Polymer Price Know-How: February 2024

In Platribution’s February Price Know-how update, read about how disruptions from the Houthi terrorist activities in the Red Sea are impacting European polymer supply chains, notably for PE and PP imports via the Suez Canal. European engineering and specialty polymer stock levels remain robust, mitigating immediate shipping delay impacts. Logistic challenges and production force majeures are tightening material availability, forcing European converters into delicate procurement strategies to avoid inflated costs amidst rising polyolefin prices.

As previously outlined in Price Know-how, polymer pricing has had a range of implications resulting from the Houthi terrorist attacks on shipping in the Red Sea. The most significant impact has been where local European inventories are low compared to demand, and the lead time is most significantly impacted. In practical terms, this affects PE and PP, where significant volumes consumed in the European region are produced in the Middle East or the Far East. Typically, material moves through the shorter Suez Canal shipping route.

As with Crude Oil, there is the perception that local European stocks of engineering and speciality polymers are sufficient to cover the effects of shipment delays. Therefore, upward price pressure is less acute. That said, the shipping delays are now not the only issue, with bunker fuel shortages resulting in some ships returning to the port of origin and others missing port stops entirely to avoid congestion and/or to save the fuel needed to take the longer Cape of Good Hope shipping route to European port destinations. This additional burden on logistics will likely result in further tightening of product availability, probably affecting a broader range of materials.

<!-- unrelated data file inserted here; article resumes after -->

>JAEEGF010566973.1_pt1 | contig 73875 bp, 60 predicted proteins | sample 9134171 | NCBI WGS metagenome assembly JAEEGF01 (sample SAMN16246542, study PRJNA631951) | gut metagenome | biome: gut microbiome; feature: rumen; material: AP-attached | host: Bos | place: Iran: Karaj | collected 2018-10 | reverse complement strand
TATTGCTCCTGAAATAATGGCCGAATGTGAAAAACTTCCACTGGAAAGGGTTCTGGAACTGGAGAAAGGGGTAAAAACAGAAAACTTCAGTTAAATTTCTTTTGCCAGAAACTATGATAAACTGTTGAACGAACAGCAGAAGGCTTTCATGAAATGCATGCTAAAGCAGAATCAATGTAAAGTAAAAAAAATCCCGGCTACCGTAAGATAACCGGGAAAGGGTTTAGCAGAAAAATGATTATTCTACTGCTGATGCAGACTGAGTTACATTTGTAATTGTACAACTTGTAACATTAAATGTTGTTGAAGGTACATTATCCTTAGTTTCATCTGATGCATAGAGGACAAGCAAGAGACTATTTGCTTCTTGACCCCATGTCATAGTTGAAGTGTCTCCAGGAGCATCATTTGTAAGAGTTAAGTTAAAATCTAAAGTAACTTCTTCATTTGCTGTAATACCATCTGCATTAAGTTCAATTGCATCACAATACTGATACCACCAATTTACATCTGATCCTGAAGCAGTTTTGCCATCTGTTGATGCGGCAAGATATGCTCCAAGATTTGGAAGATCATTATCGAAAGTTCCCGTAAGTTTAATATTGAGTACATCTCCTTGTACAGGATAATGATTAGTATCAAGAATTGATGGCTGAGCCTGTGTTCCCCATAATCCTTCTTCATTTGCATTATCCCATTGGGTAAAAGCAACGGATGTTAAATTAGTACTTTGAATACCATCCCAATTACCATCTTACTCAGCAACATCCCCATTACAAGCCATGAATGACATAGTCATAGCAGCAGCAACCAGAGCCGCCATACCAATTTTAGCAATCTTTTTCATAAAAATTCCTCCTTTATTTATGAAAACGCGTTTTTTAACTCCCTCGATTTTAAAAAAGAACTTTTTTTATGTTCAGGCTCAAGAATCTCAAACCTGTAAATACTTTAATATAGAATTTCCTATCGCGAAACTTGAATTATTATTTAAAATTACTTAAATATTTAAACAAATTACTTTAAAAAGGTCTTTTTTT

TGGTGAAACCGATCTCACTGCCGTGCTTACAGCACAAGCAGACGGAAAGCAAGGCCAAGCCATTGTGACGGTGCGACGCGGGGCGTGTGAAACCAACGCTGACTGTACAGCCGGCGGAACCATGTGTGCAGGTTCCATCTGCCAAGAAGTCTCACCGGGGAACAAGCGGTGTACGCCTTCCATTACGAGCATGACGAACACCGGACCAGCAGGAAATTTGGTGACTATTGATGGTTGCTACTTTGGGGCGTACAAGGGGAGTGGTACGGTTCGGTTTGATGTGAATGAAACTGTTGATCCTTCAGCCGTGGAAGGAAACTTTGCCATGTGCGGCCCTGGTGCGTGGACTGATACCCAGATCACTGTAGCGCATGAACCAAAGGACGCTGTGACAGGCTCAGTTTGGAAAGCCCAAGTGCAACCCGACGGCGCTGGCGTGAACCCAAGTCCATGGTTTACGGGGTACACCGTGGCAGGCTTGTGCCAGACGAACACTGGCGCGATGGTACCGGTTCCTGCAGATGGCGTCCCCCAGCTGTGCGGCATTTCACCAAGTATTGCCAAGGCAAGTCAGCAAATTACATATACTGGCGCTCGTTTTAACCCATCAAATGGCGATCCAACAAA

Another factor affecting availability is a series of force majeures impacting local European polymer production. It is interesting to note that suppliers of material from the Middle East are bullish about passing through the increased cost of shipping to European converters, commonly stating that if ‘netbacks’ are better from other regions, they will divert material from Europe to these more lucrative markets.

Any shortage of supply in Europe still appears to be transitory, as other regions of the world continue to look well supplied, which leaves polymer converters facing a dilemma in their purchasing strategies to cover requirements whilst at the same time mitigating the risk of ending up with over-priced inventory.

The peak in the Drewry World Container Index for eight major east-west trades is welcome and makes good sense regarding the Red Sea situation being a smaller-scale issue than the shipping challenges created by the global COVID-19 pandemic.

The increase in C2 and C3 contract prices for February is insignificant compared to the respective changes in PE and PP prices that have taken place in January and February and is a clear demonstration that supply/demand balance can independently affect each step in the polymer production process from Crude Oil (Energy), monomers and intermediates, through to polymers.

Benzene and SM tend to be volatile, and given that a greater portion of these products are shipped around the world, it is likely that the Red Sea situation is impacting prices.

Exchange Rates

€- 1.16

$- 1.27

€/$- 1.09